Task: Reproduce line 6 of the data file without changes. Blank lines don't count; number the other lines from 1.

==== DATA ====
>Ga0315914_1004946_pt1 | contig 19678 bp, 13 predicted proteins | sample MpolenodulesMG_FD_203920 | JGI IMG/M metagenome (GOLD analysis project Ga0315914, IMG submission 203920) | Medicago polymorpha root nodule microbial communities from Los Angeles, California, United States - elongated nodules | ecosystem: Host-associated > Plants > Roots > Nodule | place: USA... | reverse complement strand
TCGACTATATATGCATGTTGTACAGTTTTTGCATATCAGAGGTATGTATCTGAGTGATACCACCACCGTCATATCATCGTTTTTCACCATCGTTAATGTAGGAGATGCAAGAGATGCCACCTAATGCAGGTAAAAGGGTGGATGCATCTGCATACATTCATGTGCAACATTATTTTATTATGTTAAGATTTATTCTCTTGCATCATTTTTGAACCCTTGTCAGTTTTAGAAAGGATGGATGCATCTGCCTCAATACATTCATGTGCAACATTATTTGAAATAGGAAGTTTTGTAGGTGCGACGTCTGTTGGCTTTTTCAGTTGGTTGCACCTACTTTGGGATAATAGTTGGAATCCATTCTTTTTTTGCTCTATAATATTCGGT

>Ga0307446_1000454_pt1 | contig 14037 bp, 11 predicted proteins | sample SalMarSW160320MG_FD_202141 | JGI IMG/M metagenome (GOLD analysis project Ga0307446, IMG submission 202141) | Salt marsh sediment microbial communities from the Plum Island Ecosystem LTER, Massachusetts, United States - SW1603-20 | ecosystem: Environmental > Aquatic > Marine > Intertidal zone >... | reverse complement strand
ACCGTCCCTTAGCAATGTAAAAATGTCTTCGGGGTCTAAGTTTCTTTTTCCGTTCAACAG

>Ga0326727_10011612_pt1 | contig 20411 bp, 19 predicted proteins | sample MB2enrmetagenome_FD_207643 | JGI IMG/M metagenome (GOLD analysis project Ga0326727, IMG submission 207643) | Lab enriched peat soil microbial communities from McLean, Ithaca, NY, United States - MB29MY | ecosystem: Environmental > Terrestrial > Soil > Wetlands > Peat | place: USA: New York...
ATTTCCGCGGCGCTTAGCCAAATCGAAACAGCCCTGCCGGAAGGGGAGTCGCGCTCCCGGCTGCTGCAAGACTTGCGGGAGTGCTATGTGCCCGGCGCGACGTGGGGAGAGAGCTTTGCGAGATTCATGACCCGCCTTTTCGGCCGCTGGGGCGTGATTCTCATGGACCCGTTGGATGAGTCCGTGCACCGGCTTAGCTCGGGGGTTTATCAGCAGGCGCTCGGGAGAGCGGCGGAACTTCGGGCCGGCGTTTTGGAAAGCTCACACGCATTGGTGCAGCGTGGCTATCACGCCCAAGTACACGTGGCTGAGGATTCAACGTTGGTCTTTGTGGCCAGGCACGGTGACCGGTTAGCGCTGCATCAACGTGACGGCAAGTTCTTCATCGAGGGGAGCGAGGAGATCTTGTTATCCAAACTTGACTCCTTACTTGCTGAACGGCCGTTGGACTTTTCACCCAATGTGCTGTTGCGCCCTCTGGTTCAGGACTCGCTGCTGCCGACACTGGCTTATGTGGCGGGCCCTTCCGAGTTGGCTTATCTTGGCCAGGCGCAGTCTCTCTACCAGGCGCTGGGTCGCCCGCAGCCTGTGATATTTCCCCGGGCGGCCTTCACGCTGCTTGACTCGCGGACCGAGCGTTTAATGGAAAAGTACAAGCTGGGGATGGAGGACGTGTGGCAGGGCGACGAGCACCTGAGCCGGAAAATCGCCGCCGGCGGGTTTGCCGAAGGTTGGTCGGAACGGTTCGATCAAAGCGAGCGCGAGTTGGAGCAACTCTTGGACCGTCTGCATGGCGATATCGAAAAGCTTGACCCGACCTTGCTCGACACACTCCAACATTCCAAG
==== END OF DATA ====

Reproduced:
ATTTCCGCGGCGCTTAGCCAAATCGAAACAGCCCTGCCGGAAGGGGAGTCGCGCTCCCGGCTGCTGCAAGACTTGCGGGAGTGCTATGTGCCCGGCGCGACGTGGGGAGAGAGCTTTGCGAGATTCATGACCCGCCTTTTCGGCCGCTGGGGCGTGATTCTCATGGACCCGTTGGATGAGTCCGTGCACCGGCTTAGCTCGGGGGTTTATCAGCAGGCGCTCGGGAGAGCGGCGGAACTTCGGGCCGGCGTTTTGGAAAGCTCACACGCATTGGTGCAGCGTGGCTATCACGCCCAAGTACACGTGGCTGAGGATTCAACGTTGGTCTTTGTGGCCAGGCACGGTGACCGGTTAGCGCTGCATCAACGTGACGGCAAGTTCTTCATCGAGGGGAGCGAGGAGATCTTGTTATCCAAACTTGACTCCTTACTTGCTGAACGGCCGTTGGACTTTTCACCCAATGTGCTGTTGCGCCCTCTGGTTCAGGACTCGCTGCTGCCGACACTGGCTTATGTGGCGGGCCCTTCCGAGTTGGCTTATCTTGGCCAGGCGCAGTCTCTCTACCAGGCGCTGGGTCGCCCGCAGCCTGTGATATTTCCCCGGGCGGCCTTCACGCTGCTTGACTCGCGGACCGAGCGTTTAATGGAAAAGTACAAGCTGGGGATGGAGGACGTGTGGCAGGGCGACGAGCACCTGAGCCGGAAAATCGCCGCCGGCGGGTTTGCCGAAGGTTGGTCGGAACGGTTCGATCAAAGCGAGCGCGAGTTGGAGCAACTCTTGGACCGTCTGCATGGCGATATCGAAAAGCTTGACCCGACCTTGCTCGACACACTCCAACATTCCAAG